Moscow authorities have canceled an exhibition dedicated to the 100th anniversary of the birth of Soviet Nobel laureate and human rights activist Andrei Sakharov.
The Sakharov Center had planned to exhibit photographs of the dissident nuclear physicist and quotes from his articles and speeches on central Moscow streets on May 17.
“Sakharov's anniversary is a significant event that was planned and agreed upon with the authorities a year in advance, only to be canceled last minute,” Sergei Lukashevsky, the director of the Sakharov Center told The Moscow Times.
“The Moscow Culture Department told us that it was because the contents of the exhibition were not agreed upon internally, without any further explanation," he added.
Authorities also told the organizers they couldn’t hold an opening ceremony due to sanitary-epidemiological restrictions.
“We consider both the decision itself, whoever made it, and the wording of the refusal to be unconvincing and shameful,” The Sakharov Center said in an emailed statement.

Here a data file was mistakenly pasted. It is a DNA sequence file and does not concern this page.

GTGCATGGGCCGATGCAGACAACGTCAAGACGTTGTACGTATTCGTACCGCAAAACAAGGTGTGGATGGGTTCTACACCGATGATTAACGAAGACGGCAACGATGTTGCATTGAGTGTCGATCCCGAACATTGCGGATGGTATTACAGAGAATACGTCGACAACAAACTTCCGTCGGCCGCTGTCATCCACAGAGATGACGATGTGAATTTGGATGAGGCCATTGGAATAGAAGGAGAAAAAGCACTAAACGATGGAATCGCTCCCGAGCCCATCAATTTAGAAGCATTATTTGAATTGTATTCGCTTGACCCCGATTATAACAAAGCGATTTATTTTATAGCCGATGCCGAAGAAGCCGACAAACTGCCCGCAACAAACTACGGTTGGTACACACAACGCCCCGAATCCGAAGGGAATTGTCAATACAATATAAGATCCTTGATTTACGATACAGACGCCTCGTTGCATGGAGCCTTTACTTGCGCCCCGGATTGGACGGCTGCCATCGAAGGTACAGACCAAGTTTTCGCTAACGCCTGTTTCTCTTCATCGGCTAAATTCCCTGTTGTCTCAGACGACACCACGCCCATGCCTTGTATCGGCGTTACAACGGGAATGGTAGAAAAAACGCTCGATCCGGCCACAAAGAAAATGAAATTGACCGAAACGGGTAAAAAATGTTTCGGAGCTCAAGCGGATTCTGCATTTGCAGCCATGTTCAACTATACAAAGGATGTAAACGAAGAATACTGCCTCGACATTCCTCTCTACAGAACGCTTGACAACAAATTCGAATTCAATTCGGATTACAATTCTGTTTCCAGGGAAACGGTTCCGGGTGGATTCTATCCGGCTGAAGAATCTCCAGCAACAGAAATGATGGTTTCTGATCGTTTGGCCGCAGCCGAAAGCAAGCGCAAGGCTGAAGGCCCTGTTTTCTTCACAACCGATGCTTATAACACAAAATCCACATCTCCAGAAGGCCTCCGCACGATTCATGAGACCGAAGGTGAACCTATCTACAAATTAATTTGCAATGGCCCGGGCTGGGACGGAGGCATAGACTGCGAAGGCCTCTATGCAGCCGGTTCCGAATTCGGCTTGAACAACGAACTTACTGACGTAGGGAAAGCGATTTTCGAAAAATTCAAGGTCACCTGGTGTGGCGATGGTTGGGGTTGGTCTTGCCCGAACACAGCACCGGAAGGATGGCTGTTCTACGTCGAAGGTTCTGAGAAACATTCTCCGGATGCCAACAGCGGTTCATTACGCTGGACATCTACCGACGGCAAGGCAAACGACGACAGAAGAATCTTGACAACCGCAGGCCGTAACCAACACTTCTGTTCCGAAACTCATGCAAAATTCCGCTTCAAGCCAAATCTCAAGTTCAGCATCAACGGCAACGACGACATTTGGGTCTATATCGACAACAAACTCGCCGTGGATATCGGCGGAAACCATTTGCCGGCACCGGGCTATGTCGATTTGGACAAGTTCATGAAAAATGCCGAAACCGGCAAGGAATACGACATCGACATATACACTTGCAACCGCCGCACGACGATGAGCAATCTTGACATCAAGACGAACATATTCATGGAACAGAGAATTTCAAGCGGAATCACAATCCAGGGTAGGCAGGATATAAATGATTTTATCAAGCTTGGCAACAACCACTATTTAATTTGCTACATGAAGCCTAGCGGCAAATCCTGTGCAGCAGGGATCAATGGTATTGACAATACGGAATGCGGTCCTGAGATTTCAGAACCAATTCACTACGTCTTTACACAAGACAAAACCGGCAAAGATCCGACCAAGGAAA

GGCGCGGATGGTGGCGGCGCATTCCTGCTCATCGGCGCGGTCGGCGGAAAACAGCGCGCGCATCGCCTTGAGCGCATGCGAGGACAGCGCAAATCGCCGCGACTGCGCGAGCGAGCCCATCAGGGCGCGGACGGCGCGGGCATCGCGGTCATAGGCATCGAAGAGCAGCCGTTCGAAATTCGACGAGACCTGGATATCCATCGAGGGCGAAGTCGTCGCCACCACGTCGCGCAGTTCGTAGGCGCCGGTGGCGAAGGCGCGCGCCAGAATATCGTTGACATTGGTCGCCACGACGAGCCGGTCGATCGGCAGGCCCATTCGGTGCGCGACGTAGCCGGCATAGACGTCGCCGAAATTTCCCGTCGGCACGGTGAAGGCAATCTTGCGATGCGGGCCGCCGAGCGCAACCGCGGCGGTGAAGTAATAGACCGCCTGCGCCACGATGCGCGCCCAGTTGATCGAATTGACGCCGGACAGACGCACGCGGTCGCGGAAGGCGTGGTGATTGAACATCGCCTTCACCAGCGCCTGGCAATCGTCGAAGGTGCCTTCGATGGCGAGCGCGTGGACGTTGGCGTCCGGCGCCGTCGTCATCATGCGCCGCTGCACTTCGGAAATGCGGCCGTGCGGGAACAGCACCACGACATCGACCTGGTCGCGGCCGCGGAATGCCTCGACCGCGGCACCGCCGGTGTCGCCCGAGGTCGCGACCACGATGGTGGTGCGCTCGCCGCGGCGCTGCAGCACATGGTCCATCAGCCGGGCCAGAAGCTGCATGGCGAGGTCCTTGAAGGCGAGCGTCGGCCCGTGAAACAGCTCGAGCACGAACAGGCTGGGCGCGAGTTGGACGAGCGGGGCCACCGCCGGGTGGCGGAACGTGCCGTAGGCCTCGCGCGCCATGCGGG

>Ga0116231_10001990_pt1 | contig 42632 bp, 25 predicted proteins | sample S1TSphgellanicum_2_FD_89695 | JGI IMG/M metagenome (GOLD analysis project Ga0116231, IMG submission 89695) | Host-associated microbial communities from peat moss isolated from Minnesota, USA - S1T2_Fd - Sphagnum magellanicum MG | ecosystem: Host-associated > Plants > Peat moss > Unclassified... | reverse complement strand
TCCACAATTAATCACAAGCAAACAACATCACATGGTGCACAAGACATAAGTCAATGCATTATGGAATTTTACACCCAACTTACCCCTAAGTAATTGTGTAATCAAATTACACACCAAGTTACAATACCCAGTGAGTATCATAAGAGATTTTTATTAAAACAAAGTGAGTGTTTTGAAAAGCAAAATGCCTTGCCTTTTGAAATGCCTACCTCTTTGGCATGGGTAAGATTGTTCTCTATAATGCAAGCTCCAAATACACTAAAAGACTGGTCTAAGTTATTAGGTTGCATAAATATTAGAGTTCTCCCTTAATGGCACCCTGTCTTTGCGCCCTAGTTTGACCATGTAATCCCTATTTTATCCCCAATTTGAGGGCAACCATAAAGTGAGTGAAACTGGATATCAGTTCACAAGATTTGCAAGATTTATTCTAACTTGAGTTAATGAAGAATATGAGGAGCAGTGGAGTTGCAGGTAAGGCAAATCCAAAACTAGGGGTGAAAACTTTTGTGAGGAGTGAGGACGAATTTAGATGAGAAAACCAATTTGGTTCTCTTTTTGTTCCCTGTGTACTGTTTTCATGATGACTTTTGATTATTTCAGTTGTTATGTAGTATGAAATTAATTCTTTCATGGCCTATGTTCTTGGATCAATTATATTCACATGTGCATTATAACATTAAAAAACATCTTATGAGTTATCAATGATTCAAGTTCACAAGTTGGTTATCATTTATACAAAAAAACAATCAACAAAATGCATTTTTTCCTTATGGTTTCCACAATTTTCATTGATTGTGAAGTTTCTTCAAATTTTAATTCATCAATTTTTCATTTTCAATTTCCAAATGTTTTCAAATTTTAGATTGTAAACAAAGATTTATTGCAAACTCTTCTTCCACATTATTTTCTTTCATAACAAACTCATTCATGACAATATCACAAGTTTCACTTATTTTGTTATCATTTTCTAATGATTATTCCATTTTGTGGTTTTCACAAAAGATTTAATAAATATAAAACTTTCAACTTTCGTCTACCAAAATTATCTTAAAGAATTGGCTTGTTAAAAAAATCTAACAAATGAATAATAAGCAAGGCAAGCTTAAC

The Moscow Department of Culture did not respond to a request for comment.
The Sakharov Center still plans to host an outdoor festival in honor of Sakahrov and other political prisoners on May 21, featuring several prominent artists, musicians and writers, Lukashevsky said.
Sakharov faced persecution from the Soviet state for his civil liberties advocacy. He won the Nobel Peace Prize in 1975, but was not allowed to travel to Oslo to collect it. Sakharov died in 1989.
His turbulent history as a political dissident in the Soviet Union has won him admiration in the West and among Russian intelligentsia. The Sakharov Prize is awarded annually by the European Parliament to people and organizations dedicated to human rights and freedoms.
The issue of political prisoners has gained increased attention in Russia after the jailing of the Kremlin critic Alexei Navalny and the prosecutions of his supporters and opposition activists.